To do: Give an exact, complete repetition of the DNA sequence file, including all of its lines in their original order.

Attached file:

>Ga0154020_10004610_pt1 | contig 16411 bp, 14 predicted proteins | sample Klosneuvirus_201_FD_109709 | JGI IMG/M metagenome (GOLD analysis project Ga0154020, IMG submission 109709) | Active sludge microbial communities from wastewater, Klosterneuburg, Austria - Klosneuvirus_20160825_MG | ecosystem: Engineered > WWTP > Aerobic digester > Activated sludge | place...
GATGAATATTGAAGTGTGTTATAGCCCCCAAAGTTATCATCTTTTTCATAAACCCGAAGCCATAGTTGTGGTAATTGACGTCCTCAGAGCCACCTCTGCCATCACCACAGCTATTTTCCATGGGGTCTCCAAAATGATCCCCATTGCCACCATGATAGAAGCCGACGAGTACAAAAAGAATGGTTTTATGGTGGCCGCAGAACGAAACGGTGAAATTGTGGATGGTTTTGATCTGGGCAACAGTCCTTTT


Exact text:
>Ga0154020_10004610_pt1 | contig 16411 bp, 14 predicted proteins | sample Klosneuvirus_201_FD_109709 | JGI IMG/M metagenome (GOLD analysis project Ga0154020, IMG submission 109709) | Active sludge microbial communities from wastewater, Klosterneuburg, Austria - Klosneuvirus_20160825_MG | ecosystem: Engineered > WWTP > Aerobic digester > Activated sludge | place...
GATGAATATTGAAGTGTGTTATAGCCCCCAAAGTTATCATCTTTTTCATAAACCCGAAGCCATAGTTGTGGTAATTGACGTCCTCAGAGCCACCTCTGCCATCACCACAGCTATTTTCCATGGGGTCTCCAAAATGATCCCCATTGCCACCATGATAGAAGCCGACGAGTACAAAAAGAATGGTTTTATGGTGGCCGCAGAACGAAACGGTGAAATTGTGGATGGTTTTGATCTGGGCAACAGTCCTTTT